When we think about a bikini bottom and tension we think about horizontal negative ease ... the tension around the body at the top of the bikini (right image, leftmost illustration). I use 12% negative ease in swimwear so that's a fair amount of tension going around the body, but what about vertical tension (right image, center illustration)? Most people think that once you cut the waist in half there's no tension on the vertical and indeed my patterns don't include negative vertical ease ... but there's still tension there.
The tension comes from two places: firstly the position to where you pull the garment up the body and secondly when you stretch something horizontally it contracts vertically, creating its own tension. Then you need to consider the elastic around the waistband ... whilst that's helping to anchor the vertical height, really it's doing so by increasing horizontal tension only ... there's a constant struggle for balancing these two tensions and it varies depending on the elastic, the fabric, the width of the side strap and any other features that might be involved. Essentially the tension looks like the right image, rightmost illustration ... the horizontal tension line isn't horizontal anymore, but it dips downward in the center and becomes three different vectors. I talked about this more in the page about the science of tension.
When it comes to designing bottom separates patterns, this is critical to understanding: the section above the two red vectors in the rightmost illustration has very little vertical tension in it so any bikini bottom designed with a square top line (see left image below) is prone to gaping in the front of the waist band even with elastic, horizontal ripples between the two front quarter lines, lining rolling in reversibles, and side straps dropping down the body. The problem is that this design is very, very common right now among amateur PDF pattern designers and there's a large number of people experiencing problems and thinking it's their fault when really the fault is with the pattern ... let's explain further ...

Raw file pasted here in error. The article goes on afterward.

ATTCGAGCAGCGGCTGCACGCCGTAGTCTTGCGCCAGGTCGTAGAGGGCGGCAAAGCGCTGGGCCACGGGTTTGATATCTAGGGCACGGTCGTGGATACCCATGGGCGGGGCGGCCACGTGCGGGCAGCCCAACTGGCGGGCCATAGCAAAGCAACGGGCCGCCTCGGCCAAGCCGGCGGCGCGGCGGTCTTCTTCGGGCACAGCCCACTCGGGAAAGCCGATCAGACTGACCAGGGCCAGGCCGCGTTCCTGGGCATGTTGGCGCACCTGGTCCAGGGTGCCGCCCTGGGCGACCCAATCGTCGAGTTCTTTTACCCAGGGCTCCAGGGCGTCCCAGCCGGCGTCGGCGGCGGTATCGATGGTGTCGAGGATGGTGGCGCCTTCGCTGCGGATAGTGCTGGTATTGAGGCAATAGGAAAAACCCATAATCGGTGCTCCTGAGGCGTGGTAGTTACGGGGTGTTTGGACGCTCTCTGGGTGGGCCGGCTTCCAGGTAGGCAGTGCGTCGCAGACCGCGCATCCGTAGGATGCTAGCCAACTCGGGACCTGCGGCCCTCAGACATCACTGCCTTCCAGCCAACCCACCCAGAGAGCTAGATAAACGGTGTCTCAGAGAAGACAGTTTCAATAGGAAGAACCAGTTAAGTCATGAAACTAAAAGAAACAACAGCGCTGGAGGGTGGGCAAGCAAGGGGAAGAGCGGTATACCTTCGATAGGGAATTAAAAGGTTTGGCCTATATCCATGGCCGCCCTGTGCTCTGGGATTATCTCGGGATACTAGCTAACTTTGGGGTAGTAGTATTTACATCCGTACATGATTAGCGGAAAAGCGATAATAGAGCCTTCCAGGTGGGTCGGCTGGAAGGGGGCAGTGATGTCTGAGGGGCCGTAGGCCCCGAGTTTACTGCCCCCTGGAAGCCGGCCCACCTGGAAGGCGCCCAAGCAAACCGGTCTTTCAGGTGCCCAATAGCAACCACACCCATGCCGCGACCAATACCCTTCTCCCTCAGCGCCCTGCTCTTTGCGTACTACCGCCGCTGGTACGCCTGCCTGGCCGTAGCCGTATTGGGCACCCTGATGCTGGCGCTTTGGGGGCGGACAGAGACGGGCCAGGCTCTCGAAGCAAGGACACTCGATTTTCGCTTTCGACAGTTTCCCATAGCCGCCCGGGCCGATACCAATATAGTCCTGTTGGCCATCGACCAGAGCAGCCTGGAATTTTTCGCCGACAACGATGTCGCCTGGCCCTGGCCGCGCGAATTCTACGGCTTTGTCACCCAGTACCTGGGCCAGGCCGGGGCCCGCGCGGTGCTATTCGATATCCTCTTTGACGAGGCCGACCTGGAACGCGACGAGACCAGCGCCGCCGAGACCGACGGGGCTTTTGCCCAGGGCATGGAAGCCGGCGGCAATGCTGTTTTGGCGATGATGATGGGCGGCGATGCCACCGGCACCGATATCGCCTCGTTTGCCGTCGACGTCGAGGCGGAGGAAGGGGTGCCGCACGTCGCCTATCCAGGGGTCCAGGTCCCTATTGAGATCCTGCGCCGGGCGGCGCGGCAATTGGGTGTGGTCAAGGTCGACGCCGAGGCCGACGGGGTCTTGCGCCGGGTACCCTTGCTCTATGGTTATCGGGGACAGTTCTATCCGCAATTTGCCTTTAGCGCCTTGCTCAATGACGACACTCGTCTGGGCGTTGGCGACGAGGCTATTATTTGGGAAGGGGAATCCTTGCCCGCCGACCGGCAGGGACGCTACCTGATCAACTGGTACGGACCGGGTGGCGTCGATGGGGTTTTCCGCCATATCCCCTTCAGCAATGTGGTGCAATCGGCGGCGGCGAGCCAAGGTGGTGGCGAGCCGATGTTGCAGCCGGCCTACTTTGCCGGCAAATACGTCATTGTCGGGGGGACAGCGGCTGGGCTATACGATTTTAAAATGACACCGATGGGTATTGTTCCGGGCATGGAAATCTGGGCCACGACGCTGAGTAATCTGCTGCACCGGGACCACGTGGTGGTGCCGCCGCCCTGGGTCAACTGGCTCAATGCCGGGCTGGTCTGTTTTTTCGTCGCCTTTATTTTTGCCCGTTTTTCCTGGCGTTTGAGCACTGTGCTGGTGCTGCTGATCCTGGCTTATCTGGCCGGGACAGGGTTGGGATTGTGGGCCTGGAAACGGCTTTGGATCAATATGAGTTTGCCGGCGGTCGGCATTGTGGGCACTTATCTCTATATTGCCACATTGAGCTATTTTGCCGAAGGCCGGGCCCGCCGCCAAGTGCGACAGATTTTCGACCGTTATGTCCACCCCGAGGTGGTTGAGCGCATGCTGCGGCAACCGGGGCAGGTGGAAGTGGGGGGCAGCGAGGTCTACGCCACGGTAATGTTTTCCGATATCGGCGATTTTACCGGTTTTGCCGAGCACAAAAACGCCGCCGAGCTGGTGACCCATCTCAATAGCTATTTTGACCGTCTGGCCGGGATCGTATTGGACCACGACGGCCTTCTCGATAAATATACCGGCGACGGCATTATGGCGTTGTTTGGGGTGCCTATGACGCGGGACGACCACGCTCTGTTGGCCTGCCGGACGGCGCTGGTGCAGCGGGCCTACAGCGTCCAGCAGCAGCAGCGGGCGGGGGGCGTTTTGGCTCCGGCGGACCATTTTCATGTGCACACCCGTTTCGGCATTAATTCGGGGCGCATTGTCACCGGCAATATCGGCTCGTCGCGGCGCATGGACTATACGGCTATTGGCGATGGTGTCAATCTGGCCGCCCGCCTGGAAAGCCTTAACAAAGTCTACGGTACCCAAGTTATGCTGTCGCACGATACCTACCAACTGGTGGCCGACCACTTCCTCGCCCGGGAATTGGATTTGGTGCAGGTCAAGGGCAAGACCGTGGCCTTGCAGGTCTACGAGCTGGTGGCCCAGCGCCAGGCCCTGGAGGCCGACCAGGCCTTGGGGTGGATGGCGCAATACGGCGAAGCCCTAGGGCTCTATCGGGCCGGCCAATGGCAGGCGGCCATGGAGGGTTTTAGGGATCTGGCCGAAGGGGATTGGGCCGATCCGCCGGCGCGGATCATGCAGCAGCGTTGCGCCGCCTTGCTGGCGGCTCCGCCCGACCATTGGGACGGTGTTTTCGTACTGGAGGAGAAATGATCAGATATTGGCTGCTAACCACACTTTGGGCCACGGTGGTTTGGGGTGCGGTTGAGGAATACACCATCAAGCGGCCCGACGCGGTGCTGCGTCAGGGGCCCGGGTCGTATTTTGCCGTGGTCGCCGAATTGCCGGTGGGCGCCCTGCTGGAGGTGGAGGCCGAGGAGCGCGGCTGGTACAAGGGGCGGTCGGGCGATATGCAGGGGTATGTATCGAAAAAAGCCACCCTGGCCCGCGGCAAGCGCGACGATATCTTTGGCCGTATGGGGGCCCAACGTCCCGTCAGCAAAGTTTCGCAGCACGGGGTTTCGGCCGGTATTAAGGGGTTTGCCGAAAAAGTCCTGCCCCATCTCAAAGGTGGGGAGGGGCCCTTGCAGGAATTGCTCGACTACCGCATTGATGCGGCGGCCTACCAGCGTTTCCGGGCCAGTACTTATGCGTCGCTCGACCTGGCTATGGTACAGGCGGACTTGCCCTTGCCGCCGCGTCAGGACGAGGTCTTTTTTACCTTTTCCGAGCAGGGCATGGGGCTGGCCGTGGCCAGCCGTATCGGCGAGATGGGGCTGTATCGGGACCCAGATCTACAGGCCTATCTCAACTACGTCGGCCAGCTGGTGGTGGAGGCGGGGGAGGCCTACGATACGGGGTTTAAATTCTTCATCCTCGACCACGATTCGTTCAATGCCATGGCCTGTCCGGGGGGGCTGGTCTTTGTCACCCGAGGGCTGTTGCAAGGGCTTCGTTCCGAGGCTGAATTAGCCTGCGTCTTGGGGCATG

The tension vector is not parallel to the waist band ... it's dropped in the middle as we saw before. The anchor point for the vertical tension is not at the actual top of the garment but the point at which all three vectors coincide ... this is the nature of stretch. But wait there's more! Lets put the front and back panels together at the side seams like we saw in the video (left image below)? I've illustrated this with the stitching lines being the same length as they're supposed to be, but there is no smooth transition between the front and back panels ... they join at an angle. The response from one pattern designer recently was "so what, the elastic will smooth that off" ... well yes an no ... it will force out the angle, but one side of the elastic will be stretched way more than the other causing it to flip over or roll ... or worse, if the angle is steeper on one side of the seam than the other (different tension distribution front to back) the outer elastic edge will cork screw towards the side with the higher tension ... or even more so along the seam of a reversible garment without elastic: the center front or back lining fabric gets actively pulled out to show on the right side, showing the seam line and contrasting fabric colour that utterly destroys the clean aesthetic they're apparently after.
I've been told that if you don't use elastic then there is no problem with an angled seam ... well if that's the case the effect you'll get is the one in the right image below (red lines) where visually it looks like the side seam is too short ... it also gets ripples either side of the seam parallel to the top and bottom edges of the garment. You can only get away with an angled seam if the edge is elasticated AND the elastic is stitched/fixed into a Vee like you get with a center front Vee neckline. In the case below, take a look at the center back waist ... it's higher than the top of the side seam so it's not inside the tension line at all ... thus the elastic tension will pull it down until it is inside that line making the horizontal ripples at center back and feeling like you need to pull up the garment all the time.